Editorial: Injustice, unrest and action

Posted 6/4/20

The murder of George Floyd lit a match to a nation loaded with combustible material. Quarantined and isolated for months, with tens of millions jobless, with economic stability shattered, with half …

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Editorial: Injustice, unrest and action

Posted

The murder of George Floyd lit a match to a nation loaded with combustible material. Quarantined and isolated for months, with tens of millions jobless, with economic stability shattered, with half of the country’s citizens living in fear of each other, and the other half getting increasingly agitated by their dictatorial government, Americans were simmering.

And then an abhorrent cop choked the life from a black man in broad daylight and the nation exploded.

The outrage is everywhere. Black, white or Hispanic, anyone of any race can look at the video of George Floyd’s death and feel ashamed they live in a country where this can happen. But as the outrage subsides — and it will; it always does — Americans could and should focus their anger productively. Some suggestions:

Police oversight

Because a white officer killed a black man, racism exploded back into American consciousness. Though totally justified, the debate over racism obscures another important topic — a system that shields and protects bad cops.

There are fantastic police officers throughout these towns and across the country. They are kind, professional and unfairly lumped together with the very few bad officers scattered around the country. Based on what we know, Derek Chavin was a bad officer. In his police file are 18 complaints about his behavior, his language and his professionalism. Many officers go an entire career without one complaint; Chauvin averaged one complaint per year.

But throughout America, officers are protected by a “blue shield” that keeps secret all citizen complaints and disciplinary reviews, which are typically conducted by an internal panel and not subject to public records laws.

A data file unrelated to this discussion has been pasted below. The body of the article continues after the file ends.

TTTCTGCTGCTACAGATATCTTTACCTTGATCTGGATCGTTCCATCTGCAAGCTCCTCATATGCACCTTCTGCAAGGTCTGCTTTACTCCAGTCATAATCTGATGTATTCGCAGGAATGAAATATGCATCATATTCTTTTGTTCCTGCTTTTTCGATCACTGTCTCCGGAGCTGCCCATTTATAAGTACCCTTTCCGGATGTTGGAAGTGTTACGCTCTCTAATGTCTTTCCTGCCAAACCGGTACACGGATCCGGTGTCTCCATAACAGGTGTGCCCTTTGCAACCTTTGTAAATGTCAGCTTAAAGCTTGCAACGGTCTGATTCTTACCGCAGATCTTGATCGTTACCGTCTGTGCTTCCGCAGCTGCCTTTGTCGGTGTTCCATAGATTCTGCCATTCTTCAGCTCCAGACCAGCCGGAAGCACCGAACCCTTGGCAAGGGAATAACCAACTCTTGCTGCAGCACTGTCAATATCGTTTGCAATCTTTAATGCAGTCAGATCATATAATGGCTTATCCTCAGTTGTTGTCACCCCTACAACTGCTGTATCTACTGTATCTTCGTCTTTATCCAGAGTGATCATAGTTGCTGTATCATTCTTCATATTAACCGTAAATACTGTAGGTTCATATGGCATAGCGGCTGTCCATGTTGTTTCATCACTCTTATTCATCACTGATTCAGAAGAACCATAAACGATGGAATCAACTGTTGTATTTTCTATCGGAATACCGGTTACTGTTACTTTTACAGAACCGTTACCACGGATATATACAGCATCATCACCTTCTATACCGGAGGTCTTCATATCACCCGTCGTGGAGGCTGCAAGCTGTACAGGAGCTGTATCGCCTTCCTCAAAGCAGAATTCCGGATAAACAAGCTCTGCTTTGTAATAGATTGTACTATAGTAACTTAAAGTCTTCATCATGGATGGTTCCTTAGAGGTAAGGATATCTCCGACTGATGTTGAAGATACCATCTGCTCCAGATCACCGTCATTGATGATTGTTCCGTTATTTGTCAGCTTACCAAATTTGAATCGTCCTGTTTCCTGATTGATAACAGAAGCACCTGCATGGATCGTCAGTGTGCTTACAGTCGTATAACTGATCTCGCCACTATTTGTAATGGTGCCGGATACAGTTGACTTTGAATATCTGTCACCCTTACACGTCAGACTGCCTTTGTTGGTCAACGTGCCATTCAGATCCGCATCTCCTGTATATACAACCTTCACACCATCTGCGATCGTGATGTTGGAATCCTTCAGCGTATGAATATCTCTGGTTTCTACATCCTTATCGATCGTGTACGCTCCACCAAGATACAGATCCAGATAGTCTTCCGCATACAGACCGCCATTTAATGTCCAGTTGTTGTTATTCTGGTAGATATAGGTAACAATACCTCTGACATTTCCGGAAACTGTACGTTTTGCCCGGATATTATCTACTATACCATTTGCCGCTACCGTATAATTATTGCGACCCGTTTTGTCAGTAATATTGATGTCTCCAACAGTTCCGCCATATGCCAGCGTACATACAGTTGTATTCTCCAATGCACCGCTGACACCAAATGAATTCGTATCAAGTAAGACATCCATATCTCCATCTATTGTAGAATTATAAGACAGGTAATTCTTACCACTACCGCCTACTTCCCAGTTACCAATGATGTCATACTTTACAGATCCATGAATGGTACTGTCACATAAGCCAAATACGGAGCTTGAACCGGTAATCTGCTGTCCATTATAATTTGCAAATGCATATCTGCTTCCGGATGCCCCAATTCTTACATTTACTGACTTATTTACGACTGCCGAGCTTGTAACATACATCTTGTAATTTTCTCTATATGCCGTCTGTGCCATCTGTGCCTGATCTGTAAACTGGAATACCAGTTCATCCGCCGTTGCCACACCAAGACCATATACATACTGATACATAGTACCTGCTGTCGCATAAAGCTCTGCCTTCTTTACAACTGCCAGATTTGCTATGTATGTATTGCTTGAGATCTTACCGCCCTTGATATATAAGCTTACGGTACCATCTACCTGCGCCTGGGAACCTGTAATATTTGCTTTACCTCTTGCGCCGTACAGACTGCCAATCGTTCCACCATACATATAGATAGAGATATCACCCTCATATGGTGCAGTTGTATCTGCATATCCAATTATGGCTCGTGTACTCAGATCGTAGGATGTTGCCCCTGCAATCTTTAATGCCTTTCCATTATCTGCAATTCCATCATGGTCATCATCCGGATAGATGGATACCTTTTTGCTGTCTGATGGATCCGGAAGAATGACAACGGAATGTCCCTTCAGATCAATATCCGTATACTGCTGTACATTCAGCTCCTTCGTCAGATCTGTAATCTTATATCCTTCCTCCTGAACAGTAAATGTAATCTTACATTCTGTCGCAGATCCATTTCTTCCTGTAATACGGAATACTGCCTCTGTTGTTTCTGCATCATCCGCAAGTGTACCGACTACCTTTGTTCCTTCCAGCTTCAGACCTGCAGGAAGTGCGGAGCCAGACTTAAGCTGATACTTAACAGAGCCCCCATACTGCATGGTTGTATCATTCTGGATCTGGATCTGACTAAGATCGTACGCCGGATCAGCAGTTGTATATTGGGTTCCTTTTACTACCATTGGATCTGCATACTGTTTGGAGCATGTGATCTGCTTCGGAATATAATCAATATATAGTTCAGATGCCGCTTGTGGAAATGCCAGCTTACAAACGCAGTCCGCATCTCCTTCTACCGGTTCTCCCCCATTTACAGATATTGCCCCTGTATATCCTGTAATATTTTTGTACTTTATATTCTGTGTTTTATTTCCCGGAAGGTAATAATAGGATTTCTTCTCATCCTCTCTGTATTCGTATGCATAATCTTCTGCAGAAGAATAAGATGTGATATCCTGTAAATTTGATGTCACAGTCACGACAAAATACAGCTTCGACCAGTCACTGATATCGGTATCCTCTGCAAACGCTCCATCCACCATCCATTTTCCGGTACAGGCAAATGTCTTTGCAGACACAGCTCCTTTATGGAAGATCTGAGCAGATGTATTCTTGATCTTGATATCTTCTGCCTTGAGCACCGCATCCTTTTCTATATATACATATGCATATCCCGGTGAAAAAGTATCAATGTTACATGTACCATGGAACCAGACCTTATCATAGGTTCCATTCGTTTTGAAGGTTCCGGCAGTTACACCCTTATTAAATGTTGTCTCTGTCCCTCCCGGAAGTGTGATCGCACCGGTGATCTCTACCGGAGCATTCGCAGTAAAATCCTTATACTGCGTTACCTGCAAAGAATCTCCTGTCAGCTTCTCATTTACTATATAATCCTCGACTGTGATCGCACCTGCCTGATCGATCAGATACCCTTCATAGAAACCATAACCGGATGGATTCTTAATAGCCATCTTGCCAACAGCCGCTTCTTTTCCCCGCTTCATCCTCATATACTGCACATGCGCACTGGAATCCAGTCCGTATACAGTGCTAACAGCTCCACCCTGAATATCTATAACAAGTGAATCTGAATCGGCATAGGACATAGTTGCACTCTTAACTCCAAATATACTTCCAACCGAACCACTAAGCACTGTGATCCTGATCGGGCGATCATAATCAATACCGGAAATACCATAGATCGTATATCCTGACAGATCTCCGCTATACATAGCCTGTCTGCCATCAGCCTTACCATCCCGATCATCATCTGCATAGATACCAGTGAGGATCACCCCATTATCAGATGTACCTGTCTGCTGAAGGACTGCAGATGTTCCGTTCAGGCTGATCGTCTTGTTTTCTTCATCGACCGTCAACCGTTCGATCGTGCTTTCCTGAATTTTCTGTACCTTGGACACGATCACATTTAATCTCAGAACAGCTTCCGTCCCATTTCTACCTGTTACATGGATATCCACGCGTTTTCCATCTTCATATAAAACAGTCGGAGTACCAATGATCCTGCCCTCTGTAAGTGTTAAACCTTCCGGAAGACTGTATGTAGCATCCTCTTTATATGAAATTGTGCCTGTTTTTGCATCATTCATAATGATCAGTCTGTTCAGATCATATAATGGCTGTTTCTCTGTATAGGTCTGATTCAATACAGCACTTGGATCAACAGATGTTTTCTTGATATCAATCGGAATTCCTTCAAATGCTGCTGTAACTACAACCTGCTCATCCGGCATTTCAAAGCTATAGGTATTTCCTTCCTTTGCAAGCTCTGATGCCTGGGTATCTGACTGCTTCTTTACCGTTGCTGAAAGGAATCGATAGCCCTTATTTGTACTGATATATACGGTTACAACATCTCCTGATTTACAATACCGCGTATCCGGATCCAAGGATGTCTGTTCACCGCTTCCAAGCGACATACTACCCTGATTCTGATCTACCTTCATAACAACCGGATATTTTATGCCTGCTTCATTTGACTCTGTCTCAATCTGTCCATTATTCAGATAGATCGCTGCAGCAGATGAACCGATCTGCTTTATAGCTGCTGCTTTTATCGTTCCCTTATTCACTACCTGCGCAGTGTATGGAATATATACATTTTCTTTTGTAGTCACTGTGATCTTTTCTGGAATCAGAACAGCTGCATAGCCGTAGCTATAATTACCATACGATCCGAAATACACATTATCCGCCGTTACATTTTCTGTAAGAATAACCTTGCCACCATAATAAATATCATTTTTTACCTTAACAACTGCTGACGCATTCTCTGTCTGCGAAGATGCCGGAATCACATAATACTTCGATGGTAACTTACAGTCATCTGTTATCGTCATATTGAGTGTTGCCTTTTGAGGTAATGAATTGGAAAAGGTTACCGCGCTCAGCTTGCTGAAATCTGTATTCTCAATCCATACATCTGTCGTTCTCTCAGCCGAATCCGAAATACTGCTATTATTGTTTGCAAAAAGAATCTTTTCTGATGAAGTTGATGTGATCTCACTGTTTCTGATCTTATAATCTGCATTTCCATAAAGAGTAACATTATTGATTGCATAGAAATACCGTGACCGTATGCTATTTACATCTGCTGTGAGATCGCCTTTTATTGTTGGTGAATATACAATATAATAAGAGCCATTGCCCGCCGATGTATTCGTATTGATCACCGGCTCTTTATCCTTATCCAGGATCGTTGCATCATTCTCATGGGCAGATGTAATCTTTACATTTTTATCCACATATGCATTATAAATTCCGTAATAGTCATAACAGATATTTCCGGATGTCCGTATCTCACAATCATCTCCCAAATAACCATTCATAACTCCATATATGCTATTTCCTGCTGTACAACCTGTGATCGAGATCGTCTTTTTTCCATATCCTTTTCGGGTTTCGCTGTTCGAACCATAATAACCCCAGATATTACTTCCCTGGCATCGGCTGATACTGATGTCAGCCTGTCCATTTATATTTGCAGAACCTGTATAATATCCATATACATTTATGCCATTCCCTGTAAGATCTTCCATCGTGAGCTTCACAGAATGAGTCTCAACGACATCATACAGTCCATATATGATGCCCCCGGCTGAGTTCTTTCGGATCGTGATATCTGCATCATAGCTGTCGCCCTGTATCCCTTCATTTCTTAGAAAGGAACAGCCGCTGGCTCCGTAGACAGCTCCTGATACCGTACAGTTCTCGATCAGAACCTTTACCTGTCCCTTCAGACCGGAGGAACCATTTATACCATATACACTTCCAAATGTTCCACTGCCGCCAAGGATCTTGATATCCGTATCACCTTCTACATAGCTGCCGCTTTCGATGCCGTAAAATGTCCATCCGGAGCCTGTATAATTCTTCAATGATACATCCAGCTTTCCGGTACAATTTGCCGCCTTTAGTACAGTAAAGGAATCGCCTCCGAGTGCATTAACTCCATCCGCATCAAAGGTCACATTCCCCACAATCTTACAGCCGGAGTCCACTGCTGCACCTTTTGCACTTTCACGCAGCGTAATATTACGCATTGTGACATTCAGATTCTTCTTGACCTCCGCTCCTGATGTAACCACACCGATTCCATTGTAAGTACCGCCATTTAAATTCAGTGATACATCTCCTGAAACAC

Want to create change in police departments? Advocate for independent panels to oversee and report publicly on police behavior. Bring the bad cops into the light.

Beware the protests

Americans should protest. Setting aside the hypocrisy between three months of government-forced social distancing and three days of government-supported peaceful protests (wearing masks, of course), people should exercise every freedom to gather, shout and force awareness of racial injustices.

But beware of the consequences. Organized thugs, anarchists and commonplace troublemakers are ready to infiltrate any gathering and wreak havoc in the streets. They do nothing to support the cause, and they severely damage American communities.

Be careful of who you attract when you gather in the streets.

Equality in all organizations

People are demanding changes within American police departments, and many departments could do more to not only mirror, but also engage, the populations they are hired to serve and protect.

Yet racial disparities exist not just in police departments; they exist in all organizations.

How racially diverse is your company? Your school? Your church? Your soccer league? Your social club?

If your organization has not talked about racial diversity, then it probably is not racially diverse. If your company has not reached into minority populations when hiring, then it probably has few minority employees.

Substantive change will not come from new laws — they’ve been passing new laws for generations. It will come from people of all colors and backgrounds working and living together. If your organization has not talked about racial diversity, perhaps it should. It feels like now’s the time.

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Meet our staff
Jim McGaw

A lifelong Portsmouth resident, Jim graduated from Portsmouth High School in 1982 and earned a journalism degree from the University of Rhode Island in 1986. He's worked two different stints at East Bay Newspapers, for a total of 18 years with the company so far. When not running all over town bringing you the news from Portsmouth, Jim listens to lots and lots and lots of music, watches obscure silent films from the '20s and usually has three books going at once. He also loves to cook crazy New Orleans dishes for his wife of 25 years, Michelle, and their two sons, Jake and Max.